5 Cheap(ish) Things to Take Stargazing
A telescope can conjure images of stunning depth and detail from the night sky. Still, some of my most vivid stargazing memories are of nights that I’ve left the telescope in its case to instead see only what I could with nothing more than my eyes. On these nights, I might catch a glimpse of a spray of meteors as they streak across the sky, pick out a distant planet amid clumps of stars, or maybe just identify a few familiar constellations, all by simply looking up.
Whatever I plan to see up there, there are two essentials that I always need: darkness and time. The first I get by picking the right spot, as far away from any bright lights as possible. Once I’ve found that spot, a few key items help me to stay out there comfortably into the night, for as long as I need to see something spectacular.
Here are five of my favorite cheap(ish) things that I stash in my astronomy kit, before I head out to scan the skies.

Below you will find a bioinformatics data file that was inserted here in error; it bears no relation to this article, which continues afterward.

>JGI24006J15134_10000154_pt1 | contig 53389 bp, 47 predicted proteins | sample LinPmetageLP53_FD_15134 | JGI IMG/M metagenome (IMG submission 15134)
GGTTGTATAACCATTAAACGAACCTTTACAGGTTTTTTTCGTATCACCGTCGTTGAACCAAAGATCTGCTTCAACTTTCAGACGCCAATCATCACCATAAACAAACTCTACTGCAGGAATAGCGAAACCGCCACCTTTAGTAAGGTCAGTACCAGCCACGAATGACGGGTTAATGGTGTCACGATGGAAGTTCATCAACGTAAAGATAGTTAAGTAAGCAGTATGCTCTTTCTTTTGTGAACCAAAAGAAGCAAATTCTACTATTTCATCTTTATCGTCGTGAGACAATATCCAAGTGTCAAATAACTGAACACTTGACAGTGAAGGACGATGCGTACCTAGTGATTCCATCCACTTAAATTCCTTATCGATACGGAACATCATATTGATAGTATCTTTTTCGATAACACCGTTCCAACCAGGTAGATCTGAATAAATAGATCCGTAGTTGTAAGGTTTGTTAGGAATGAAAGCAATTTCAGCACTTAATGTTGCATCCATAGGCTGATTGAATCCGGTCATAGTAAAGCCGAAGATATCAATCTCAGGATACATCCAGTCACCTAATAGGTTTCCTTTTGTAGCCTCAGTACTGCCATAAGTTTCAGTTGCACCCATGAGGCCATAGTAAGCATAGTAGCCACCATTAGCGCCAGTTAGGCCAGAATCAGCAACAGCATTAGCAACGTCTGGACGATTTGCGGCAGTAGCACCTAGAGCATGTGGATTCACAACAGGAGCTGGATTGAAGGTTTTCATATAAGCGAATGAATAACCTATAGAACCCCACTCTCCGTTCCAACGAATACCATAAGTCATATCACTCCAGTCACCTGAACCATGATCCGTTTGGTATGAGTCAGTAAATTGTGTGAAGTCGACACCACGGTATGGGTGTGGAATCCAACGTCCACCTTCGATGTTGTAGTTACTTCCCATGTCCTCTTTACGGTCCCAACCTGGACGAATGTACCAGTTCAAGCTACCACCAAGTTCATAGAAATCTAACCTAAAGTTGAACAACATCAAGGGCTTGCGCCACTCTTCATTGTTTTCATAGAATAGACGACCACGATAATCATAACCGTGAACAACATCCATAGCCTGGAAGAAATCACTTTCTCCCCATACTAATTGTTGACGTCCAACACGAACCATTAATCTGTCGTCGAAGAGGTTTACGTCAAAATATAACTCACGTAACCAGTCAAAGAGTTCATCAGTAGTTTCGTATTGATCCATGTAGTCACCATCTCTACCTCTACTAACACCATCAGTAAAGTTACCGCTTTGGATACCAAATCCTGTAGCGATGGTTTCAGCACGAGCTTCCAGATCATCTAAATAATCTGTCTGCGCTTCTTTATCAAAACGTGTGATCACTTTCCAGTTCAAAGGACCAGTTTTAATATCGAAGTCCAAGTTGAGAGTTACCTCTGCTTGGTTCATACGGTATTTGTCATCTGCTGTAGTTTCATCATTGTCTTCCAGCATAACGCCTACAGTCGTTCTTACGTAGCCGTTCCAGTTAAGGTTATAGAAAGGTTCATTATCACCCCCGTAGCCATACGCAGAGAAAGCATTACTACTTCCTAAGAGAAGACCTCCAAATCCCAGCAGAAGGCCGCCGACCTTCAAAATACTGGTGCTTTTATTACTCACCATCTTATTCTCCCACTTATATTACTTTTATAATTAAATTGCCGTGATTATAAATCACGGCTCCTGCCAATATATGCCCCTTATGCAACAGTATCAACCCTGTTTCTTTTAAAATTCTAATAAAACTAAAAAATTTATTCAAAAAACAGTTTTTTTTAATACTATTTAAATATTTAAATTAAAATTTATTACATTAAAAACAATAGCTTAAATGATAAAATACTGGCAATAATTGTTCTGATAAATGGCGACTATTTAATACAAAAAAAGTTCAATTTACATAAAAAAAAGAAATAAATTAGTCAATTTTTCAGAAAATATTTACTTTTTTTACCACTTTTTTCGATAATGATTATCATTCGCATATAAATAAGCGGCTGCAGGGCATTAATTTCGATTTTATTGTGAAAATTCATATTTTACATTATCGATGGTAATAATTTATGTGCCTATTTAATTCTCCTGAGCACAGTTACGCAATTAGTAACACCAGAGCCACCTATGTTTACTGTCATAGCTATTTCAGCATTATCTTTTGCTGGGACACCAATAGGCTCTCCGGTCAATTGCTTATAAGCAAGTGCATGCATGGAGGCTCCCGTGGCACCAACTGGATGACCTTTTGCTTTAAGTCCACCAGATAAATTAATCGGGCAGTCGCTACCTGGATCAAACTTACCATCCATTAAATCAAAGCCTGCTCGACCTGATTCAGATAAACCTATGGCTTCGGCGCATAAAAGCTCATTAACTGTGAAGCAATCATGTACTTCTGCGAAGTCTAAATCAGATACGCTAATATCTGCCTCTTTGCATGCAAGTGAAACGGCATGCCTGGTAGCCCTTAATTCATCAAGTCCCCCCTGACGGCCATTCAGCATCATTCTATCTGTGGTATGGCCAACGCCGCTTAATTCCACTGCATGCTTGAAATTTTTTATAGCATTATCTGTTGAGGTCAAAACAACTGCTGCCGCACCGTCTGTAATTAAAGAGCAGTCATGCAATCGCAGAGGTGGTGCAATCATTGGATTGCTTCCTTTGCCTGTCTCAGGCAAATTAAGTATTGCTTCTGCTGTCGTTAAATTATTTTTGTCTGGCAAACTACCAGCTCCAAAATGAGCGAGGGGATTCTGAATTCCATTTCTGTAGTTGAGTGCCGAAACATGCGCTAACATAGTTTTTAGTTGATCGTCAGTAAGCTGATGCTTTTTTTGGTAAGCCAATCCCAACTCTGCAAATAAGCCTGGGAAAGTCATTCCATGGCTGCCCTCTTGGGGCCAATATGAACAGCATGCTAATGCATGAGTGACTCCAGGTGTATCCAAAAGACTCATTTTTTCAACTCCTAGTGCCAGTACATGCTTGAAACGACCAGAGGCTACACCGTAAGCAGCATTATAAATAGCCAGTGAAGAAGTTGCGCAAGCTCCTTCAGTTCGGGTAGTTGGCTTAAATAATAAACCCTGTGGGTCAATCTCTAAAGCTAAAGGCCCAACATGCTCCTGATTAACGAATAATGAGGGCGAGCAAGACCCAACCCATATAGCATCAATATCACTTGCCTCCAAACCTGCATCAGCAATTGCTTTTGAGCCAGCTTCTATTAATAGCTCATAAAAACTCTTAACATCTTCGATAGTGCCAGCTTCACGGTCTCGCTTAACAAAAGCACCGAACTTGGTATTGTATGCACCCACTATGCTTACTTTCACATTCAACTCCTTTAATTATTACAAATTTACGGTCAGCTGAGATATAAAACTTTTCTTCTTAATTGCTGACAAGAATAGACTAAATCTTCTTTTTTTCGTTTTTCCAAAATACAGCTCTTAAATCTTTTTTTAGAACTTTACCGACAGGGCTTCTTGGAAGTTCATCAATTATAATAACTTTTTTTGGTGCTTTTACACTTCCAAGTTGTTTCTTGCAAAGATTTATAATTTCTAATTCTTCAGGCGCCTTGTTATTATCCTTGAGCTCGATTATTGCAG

See the full list by Ria Misra on Wirecutter's website here.
August 17, 2022
Outdoor Life: Do You Really Need a Water Filter for Backpacking and Mountain Hunting?
My only complaint is that eventually, backflushing won’t be enough. These can clog up after some time and no amount of back flushing will fix its low flow. I went through 2 on the AT. However, it will attach to Smart Water Bottles and most bladders!
Built for backcountry reliability and portability, the Sawyer Squeeze filter is our pick for the best portable water purifier.
The Sawyer Squeeze was (by far) the most common Pacific Crest Trail water filter this year – for the fifth year in a row. It’s a $39, 3 oz / 85 g hollow fiber filter that rids your drinking water of protozoa and bacteria (and floaties). It can be used with Sawyer bags (included with the filter) or with compatible water bottles (Smartwater is the bottle of choice for many hikers).